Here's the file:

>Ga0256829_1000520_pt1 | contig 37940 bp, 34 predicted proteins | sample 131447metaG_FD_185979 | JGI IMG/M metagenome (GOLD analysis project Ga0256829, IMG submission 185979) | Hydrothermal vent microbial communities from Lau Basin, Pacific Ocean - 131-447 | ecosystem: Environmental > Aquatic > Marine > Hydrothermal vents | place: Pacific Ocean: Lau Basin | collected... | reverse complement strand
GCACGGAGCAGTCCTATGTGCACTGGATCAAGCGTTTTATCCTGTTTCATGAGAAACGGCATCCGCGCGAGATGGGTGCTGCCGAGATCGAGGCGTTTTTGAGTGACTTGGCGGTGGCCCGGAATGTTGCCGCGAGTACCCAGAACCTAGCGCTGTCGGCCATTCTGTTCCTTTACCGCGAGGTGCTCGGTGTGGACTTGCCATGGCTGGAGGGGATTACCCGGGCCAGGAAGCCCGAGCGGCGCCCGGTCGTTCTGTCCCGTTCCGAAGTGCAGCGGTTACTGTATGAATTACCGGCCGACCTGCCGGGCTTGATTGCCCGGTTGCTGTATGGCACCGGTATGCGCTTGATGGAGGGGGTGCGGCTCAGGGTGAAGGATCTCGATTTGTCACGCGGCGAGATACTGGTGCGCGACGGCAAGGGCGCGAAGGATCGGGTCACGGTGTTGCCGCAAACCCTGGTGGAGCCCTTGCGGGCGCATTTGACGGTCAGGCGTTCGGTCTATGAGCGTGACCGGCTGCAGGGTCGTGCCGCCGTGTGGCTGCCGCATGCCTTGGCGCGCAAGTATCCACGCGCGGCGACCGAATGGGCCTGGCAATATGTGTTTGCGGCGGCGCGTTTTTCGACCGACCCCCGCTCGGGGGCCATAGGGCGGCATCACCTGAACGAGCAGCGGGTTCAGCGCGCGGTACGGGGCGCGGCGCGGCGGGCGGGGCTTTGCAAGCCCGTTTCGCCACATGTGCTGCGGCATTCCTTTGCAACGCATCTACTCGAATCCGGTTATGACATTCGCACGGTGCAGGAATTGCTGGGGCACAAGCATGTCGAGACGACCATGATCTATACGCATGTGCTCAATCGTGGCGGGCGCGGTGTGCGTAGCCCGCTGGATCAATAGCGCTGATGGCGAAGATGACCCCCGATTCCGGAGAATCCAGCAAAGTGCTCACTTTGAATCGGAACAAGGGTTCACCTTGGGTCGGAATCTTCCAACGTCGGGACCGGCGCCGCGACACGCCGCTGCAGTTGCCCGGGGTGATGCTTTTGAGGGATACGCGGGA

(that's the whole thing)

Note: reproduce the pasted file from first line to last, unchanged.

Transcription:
>Ga0256829_1000520_pt1 | contig 37940 bp, 34 predicted proteins | sample 131447metaG_FD_185979 | JGI IMG/M metagenome (GOLD analysis project Ga0256829, IMG submission 185979) | Hydrothermal vent microbial communities from Lau Basin, Pacific Ocean - 131-447 | ecosystem: Environmental > Aquatic > Marine > Hydrothermal vents | place: Pacific Ocean: Lau Basin | collected... | reverse complement strand
GCACGGAGCAGTCCTATGTGCACTGGATCAAGCGTTTTATCCTGTTTCATGAGAAACGGCATCCGCGCGAGATGGGTGCTGCCGAGATCGAGGCGTTTTTGAGTGACTTGGCGGTGGCCCGGAATGTTGCCGCGAGTACCCAGAACCTAGCGCTGTCGGCCATTCTGTTCCTTTACCGCGAGGTGCTCGGTGTGGACTTGCCATGGCTGGAGGGGATTACCCGGGCCAGGAAGCCCGAGCGGCGCCCGGTCGTTCTGTCCCGTTCCGAAGTGCAGCGGTTACTGTATGAATTACCGGCCGACCTGCCGGGCTTGATTGCCCGGTTGCTGTATGGCACCGGTATGCGCTTGATGGAGGGGGTGCGGCTCAGGGTGAAGGATCTCGATTTGTCACGCGGCGAGATACTGGTGCGCGACGGCAAGGGCGCGAAGGATCGGGTCACGGTGTTGCCGCAAACCCTGGTGGAGCCCTTGCGGGCGCATTTGACGGTCAGGCGTTCGGTCTATGAGCGTGACCGGCTGCAGGGTCGTGCCGCCGTGTGGCTGCCGCATGCCTTGGCGCGCAAGTATCCACGCGCGGCGACCGAATGGGCCTGGCAATATGTGTTTGCGGCGGCGCGTTTTTCGACCGACCCCCGCTCGGGGGCCATAGGGCGGCATCACCTGAACGAGCAGCGGGTTCAGCGCGCGGTACGGGGCGCGGCGCGGCGGGCGGGGCTTTGCAAGCCCGTTTCGCCACATGTGCTGCGGCATTCCTTTGCAACGCATCTACTCGAATCCGGTTATGACATTCGCACGGTGCAGGAATTGCTGGGGCACAAGCATGTCGAGACGACCATGATCTATACGCATGTGCTCAATCGTGGCGGGCGCGGTGTGCGTAGCCCGCTGGATCAATAGCGCTGATGGCGAAGATGACCCCCGATTCCGGAGAATCCAGCAAAGTGCTCACTTTGAATCGGAACAAGGGTTCACCTTGGGTCGGAATCTTCCAACGTCGGGACCGGCGCCGCGACACGCCGCTGCAGTTGCCCGGGGTGATGCTTTTGAGGGATACGCGGGA